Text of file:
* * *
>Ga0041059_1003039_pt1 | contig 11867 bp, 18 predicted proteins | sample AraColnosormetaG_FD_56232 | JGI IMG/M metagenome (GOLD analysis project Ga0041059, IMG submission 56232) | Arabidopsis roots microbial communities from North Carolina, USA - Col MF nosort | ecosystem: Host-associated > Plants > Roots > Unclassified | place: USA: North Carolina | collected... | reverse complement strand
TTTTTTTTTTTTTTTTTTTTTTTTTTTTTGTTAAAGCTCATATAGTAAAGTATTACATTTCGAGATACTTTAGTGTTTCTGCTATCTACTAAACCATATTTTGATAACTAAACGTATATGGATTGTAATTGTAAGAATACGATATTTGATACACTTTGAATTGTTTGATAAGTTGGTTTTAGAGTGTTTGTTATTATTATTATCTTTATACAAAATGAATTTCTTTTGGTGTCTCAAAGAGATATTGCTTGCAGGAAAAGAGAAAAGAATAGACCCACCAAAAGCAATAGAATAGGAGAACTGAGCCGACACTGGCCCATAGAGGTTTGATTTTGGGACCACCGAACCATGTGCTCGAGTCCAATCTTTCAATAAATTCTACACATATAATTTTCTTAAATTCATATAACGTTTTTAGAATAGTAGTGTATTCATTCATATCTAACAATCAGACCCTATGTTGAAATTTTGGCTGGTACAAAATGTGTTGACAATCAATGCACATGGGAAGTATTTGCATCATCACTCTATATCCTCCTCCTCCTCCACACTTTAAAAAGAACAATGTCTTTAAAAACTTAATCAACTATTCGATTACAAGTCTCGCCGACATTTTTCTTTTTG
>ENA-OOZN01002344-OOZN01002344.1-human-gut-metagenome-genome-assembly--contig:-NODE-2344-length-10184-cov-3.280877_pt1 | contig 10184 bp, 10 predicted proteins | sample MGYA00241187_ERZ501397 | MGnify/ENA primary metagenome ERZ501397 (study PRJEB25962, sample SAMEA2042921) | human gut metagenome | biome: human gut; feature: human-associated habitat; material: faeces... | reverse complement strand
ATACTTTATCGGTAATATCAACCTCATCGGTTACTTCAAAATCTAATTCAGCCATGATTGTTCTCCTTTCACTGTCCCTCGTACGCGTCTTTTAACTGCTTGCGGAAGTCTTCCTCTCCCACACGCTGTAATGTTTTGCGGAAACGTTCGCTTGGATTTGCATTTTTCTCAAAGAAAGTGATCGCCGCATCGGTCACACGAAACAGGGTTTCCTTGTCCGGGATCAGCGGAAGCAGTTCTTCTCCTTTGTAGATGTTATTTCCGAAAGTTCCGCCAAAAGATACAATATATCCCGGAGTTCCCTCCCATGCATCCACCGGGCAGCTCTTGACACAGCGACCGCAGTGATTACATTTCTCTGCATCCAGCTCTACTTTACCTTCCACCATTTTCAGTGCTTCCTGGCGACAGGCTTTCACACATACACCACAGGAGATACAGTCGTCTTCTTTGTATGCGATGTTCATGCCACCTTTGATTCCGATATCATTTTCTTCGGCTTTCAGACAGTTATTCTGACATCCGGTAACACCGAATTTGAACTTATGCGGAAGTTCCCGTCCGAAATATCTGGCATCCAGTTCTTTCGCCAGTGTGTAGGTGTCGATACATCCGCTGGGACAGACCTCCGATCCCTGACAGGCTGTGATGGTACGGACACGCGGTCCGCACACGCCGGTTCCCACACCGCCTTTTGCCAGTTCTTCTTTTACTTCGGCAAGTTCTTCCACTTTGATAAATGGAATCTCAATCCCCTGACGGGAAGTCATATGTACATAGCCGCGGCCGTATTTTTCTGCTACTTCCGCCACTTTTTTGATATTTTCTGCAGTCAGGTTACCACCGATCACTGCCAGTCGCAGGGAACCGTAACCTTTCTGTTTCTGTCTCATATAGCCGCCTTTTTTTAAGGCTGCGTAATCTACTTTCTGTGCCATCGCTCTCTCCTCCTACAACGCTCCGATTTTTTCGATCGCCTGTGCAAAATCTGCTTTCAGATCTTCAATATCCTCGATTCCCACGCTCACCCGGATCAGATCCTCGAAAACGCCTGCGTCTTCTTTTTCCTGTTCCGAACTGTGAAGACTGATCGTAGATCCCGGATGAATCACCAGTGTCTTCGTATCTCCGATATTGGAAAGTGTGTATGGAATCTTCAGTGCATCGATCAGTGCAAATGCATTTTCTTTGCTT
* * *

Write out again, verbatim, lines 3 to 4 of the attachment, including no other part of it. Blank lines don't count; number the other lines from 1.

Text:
>ENA-OOZN01002344-OOZN01002344.1-human-gut-metagenome-genome-assembly--contig:-NODE-2344-length-10184-cov-3.280877_pt1 | contig 10184 bp, 10 predicted proteins | sample MGYA00241187_ERZ501397 | MGnify/ENA primary metagenome ERZ501397 (study PRJEB25962, sample SAMEA2042921) | human gut metagenome | biome: human gut; feature: human-associated habitat; material: faeces... | reverse complement strand
ATACTTTATCGGTAATATCAACCTCATCGGTTACTTCAAAATCTAATTCAGCCATGATTGTTCTCCTTTCACTGTCCCTCGTACGCGTCTTTTAACTGCTTGCGGAAGTCTTCCTCTCCCACACGCTGTAATGTTTTGCGGAAACGTTCGCTTGGATTTGCATTTTTCTCAAAGAAAGTGATCGCCGCATCGGTCACACGAAACAGGGTTTCCTTGTCCGGGATCAGCGGAAGCAGTTCTTCTCCTTTGTAGATGTTATTTCCGAAAGTTCCGCCAAAAGATACAATATATCCCGGAGTTCCCTCCCATGCATCCACCGGGCAGCTCTTGACACAGCGACCGCAGTGATTACATTTCTCTGCATCCAGCTCTACTTTACCTTCCACCATTTTCAGTGCTTCCTGGCGACAGGCTTTCACACATACACCACAGGAGATACAGTCGTCTTCTTTGTATGCGATGTTCATGCCACCTTTGATTCCGATATCATTTTCTTCGGCTTTCAGACAGTTATTCTGACATCCGGTAACACCGAATTTGAACTTATGCGGAAGTTCCCGTCCGAAATATCTGGCATCCAGTTCTTTCGCCAGTGTGTAGGTGTCGATACATCCGCTGGGACAGACCTCCGATCCCTGACAGGCTGTGATGGTACGGACACGCGGTCCGCACACGCCGGTTCCCACACCGCCTTTTGCCAGTTCTTCTTTTACTTCGGCAAGTTCTTCCACTTTGATAAATGGAATCTCAATCCCCTGACGGGAAGTCATATGTACATAGCCGCGGCCGTATTTTTCTGCTACTTCCGCCACTTTTTTGATATTTTCTGCAGTCAGGTTACCACCGATCACTGCCAGTCGCAGGGAACCGTAACCTTTCTGTTTCTGTCTCATATAGCCGCCTTTTTTTAAGGCTGCGTAATCTACTTTCTGTGCCATCGCTCTCTCCTCCTACAACGCTCCGATTTTTTCGATCGCCTGTGCAAAATCTGCTTTCAGATCTTCAATATCCTCGATTCCCACGCTCACCCGGATCAGATCCTCGAAAACGCCTGCGTCTTCTTTTTCCTGTTCCGAACTGTGAAGACTGATCGTAGATCCCGGATGAATCACCAGTGTCTTCGTATCTCCGATATTGGAAAGTGTGTATGGAATCTTCAGTGCATCGATCAGTGCAAATGCATTTTCTTTGCTT